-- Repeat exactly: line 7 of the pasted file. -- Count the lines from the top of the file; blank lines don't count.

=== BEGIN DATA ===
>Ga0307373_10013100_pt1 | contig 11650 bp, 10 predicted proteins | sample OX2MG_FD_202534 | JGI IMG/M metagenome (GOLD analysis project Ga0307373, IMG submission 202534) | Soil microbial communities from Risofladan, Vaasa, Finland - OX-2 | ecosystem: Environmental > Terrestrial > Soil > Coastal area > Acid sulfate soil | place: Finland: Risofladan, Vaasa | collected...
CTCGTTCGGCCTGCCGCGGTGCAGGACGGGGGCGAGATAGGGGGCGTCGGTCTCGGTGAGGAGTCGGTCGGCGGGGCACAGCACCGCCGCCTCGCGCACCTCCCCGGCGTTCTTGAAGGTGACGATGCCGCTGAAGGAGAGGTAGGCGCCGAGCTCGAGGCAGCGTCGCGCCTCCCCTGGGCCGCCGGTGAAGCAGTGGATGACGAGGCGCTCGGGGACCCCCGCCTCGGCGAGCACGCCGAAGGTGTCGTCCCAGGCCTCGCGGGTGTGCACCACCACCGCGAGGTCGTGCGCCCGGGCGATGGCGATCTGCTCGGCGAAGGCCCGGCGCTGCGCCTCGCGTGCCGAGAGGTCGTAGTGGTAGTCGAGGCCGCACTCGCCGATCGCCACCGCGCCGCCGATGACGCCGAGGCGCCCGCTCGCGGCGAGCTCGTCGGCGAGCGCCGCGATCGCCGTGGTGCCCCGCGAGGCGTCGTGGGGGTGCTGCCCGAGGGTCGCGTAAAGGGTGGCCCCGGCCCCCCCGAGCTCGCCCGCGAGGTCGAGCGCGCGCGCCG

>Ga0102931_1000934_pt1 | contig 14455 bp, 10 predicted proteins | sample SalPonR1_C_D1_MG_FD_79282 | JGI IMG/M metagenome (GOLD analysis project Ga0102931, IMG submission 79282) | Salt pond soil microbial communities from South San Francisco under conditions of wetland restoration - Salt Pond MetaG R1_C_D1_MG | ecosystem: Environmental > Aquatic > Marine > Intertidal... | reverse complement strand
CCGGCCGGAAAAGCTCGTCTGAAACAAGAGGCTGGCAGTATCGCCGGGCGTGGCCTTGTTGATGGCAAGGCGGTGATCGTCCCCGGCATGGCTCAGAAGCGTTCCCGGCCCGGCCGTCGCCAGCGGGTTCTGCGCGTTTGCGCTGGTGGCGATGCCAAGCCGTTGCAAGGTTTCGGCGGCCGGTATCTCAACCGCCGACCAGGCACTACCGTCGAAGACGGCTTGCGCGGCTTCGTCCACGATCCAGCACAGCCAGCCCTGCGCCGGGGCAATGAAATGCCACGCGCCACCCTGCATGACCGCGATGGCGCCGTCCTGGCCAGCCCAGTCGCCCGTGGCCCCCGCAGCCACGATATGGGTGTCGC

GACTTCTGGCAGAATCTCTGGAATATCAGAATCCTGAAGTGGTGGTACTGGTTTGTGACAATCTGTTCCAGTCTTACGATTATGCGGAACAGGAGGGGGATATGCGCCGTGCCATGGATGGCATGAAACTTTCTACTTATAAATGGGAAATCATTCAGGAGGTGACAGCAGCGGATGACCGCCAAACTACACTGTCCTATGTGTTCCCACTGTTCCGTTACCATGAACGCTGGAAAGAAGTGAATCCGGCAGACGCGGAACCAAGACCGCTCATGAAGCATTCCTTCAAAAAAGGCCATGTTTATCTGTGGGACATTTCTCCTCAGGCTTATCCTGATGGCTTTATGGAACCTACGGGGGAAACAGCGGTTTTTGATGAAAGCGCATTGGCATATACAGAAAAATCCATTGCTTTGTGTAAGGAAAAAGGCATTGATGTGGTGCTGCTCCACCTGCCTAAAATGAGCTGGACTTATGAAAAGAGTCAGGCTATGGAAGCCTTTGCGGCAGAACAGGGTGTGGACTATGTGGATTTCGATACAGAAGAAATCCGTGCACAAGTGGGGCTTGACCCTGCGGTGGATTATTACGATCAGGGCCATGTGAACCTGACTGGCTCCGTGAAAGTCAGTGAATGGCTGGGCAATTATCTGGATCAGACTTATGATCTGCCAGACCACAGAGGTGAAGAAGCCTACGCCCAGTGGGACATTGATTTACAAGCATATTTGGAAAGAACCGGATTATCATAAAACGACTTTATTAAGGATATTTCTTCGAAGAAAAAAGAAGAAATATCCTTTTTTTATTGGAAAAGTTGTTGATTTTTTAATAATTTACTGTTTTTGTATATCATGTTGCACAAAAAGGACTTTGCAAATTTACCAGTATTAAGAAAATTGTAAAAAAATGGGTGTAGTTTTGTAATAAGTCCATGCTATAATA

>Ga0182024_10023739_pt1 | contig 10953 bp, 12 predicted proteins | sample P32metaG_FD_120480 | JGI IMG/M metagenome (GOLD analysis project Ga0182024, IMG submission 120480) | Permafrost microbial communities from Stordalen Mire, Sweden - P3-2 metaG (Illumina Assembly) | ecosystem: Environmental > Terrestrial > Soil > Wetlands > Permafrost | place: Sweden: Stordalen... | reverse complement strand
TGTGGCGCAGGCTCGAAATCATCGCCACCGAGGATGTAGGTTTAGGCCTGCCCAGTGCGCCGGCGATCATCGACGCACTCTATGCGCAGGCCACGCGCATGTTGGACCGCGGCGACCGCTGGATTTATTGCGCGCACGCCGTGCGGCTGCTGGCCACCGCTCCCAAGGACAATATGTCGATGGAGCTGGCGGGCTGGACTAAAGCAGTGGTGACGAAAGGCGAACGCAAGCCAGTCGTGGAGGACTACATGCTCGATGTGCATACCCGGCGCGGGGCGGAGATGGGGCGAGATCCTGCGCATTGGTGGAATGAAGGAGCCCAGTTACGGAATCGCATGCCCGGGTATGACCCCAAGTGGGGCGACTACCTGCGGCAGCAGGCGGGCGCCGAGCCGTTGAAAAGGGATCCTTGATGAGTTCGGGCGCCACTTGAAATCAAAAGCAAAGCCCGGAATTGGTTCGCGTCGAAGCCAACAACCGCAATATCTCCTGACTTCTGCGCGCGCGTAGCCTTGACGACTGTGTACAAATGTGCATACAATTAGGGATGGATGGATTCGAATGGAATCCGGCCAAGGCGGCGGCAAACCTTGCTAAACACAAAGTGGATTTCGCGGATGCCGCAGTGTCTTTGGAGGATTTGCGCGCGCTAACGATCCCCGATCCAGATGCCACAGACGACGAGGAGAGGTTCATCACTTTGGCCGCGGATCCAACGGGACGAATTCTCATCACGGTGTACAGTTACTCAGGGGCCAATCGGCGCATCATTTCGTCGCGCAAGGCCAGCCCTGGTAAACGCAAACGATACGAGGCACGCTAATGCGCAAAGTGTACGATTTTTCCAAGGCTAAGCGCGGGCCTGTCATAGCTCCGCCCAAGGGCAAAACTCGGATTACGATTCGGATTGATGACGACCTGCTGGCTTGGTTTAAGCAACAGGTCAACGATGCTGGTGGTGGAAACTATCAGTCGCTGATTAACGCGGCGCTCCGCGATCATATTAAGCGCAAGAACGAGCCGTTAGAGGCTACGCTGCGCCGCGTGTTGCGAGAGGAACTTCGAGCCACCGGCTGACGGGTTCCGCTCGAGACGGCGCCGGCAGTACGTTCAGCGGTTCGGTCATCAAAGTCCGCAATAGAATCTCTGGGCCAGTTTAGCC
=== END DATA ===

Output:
TGTGGCGCAGGCTCGAAATCATCGCCACCGAGGATGTAGGTTTAGGCCTGCCCAGTGCGCCGGCGATCATCGACGCACTCTATGCGCAGGCCACGCGCATGTTGGACCGCGGCGACCGCTGGATTTATTGCGCGCACGCCGTGCGGCTGCTGGCCACCGCTCCCAAGGACAATATGTCGATGGAGCTGGCGGGCTGGACTAAAGCAGTGGTGACGAAAGGCGAACGCAAGCCAGTCGTGGAGGACTACATGCTCGATGTGCATACCCGGCGCGGGGCGGAGATGGGGCGAGATCCTGCGCATTGGTGGAATGAAGGAGCCCAGTTACGGAATCGCATGCCCGGGTATGACCCCAAGTGGGGCGACTACCTGCGGCAGCAGGCGGGCGCCGAGCCGTTGAAAAGGGATCCTTGATGAGTTCGGGCGCCACTTGAAATCAAAAGCAAAGCCCGGAATTGGTTCGCGTCGAAGCCAACAACCGCAATATCTCCTGACTTCTGCGCGCGCGTAGCCTTGACGACTGTGTACAAATGTGCATACAATTAGGGATGGATGGATTCGAATGGAATCCGGCCAAGGCGGCGGCAAACCTTGCTAAACACAAAGTGGATTTCGCGGATGCCGCAGTGTCTTTGGAGGATTTGCGCGCGCTAACGATCCCCGATCCAGATGCCACAGACGACGAGGAGAGGTTCATCACTTTGGCCGCGGATCCAACGGGACGAATTCTCATCACGGTGTACAGTTACTCAGGGGCCAATCGGCGCATCATTTCGTCGCGCAAGGCCAGCCCTGGTAAACGCAAACGATACGAGGCACGCTAATGCGCAAAGTGTACGATTTTTCCAAGGCTAAGCGCGGGCCTGTCATAGCTCCGCCCAAGGGCAAAACTCGGATTACGATTCGGATTGATGACGACCTGCTGGCTTGGTTTAAGCAACAGGTCAACGATGCTGGTGGTGGAAACTATCAGTCGCTGATTAACGCGGCGCTCCGCGATCATATTAAGCGCAAGAACGAGCCGTTAGAGGCTACGCTGCGCCGCGTGTTGCGAGAGGAACTTCGAGCCACCGGCTGACGGGTTCCGCTCGAGACGGCGCCGGCAGTACGTTCAGCGGTTCGGTCATCAAAGTCCGCAATAGAATCTCTGGGCCAGTTTAGCC